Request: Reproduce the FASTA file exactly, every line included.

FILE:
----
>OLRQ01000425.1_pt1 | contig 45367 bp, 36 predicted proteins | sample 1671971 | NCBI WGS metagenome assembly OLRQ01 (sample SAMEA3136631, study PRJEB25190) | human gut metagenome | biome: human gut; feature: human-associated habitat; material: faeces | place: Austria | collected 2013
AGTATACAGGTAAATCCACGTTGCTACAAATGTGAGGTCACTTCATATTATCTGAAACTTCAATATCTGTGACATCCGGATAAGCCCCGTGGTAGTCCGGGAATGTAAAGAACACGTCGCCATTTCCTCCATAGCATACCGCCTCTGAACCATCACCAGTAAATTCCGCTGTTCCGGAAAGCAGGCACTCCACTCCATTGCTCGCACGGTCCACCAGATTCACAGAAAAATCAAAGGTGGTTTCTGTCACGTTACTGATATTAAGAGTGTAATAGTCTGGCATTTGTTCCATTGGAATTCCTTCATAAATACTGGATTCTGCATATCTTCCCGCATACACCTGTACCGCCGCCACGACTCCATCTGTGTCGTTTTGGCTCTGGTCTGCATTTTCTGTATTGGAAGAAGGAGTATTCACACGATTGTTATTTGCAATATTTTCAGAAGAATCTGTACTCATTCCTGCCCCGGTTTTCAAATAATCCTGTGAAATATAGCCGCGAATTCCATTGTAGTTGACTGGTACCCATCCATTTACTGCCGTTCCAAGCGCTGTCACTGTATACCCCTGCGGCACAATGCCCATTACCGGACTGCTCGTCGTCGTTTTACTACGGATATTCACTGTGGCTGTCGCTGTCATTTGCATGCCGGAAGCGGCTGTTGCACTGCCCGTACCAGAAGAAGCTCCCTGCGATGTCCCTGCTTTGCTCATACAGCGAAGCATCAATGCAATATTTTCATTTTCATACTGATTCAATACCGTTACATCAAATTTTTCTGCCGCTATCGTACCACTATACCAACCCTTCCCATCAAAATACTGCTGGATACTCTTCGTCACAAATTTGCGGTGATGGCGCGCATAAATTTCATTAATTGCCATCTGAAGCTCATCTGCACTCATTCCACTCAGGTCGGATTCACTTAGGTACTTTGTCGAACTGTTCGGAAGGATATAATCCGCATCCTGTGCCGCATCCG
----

>OLRQ01000425.1_pt1 | contig 45367 bp, 36 predicted proteins | sample 1671971 | NCBI WGS metagenome assembly OLRQ01 (sample SAMEA3136631, study PRJEB25190) | human gut metagenome | biome: human gut; feature: human-associated habitat; material: faeces | place: Austria | collected 2013
AGTATACAGGTAAATCCACGTTGCTACAAATGTGAGGTCACTTCATATTATCTGAAACTTCAATATCTGTGACATCCGGATAAGCCCCGTGGTAGTCCGGGAATGTAAAGAACACGTCGCCATTTCCTCCATAGCATACCGCCTCTGAACCATCACCAGTAAATTCCGCTGTTCCGGAAAGCAGGCACTCCACTCCATTGCTCGCACGGTCCACCAGATTCACAGAAAAATCAAAGGTGGTTTCTGTCACGTTACTGATATTAAGAGTGTAATAGTCTGGCATTTGTTCCATTGGAATTCCTTCATAAATACTGGATTCTGCATATCTTCCCGCATACACCTGTACCGCCGCCACGACTCCATCTGTGTCGTTTTGGCTCTGGTCTGCATTTTCTGTATTGGAAGAAGGAGTATTCACACGATTGTTATTTGCAATATTTTCAGAAGAATCTGTACTCATTCCTGCCCCGGTTTTCAAATAATCCTGTGAAATATAGCCGCGAATTCCATTGTAGTTGACTGGTACCCATCCATTTACTGCCGTTCCAAGCGCTGTCACTGTATACCCCTGCGGCACAATGCCCATTACCGGACTGCTCGTCGTCGTTTTACTACGGATATTCACTGTGGCTGTCGCTGTCATTTGCATGCCGGAAGCGGCTGTTGCACTGCCCGTACCAGAAGAAGCTCCCTGCGATGTCCCTGCTTTGCTCATACAGCGAAGCATCAATGCAATATTTTCATTTTCATACTGATTCAATACCGTTACATCAAATTTTTCTGCCGCTATCGTACCACTATACCAACCCTTCCCATCAAAATACTGCTGGATACTCTTCGTCACAAATTTGCGGTGATGGCGCGCATAAATTTCATTAATTGCCATCTGAAGCTCATCTGCACTCATTCCACTCAGGTCGGATTCACTTAGGTACTTTGTCGAACTGTTCGGAAGGATATAATCCGCATCCTGTGCCGCATCCG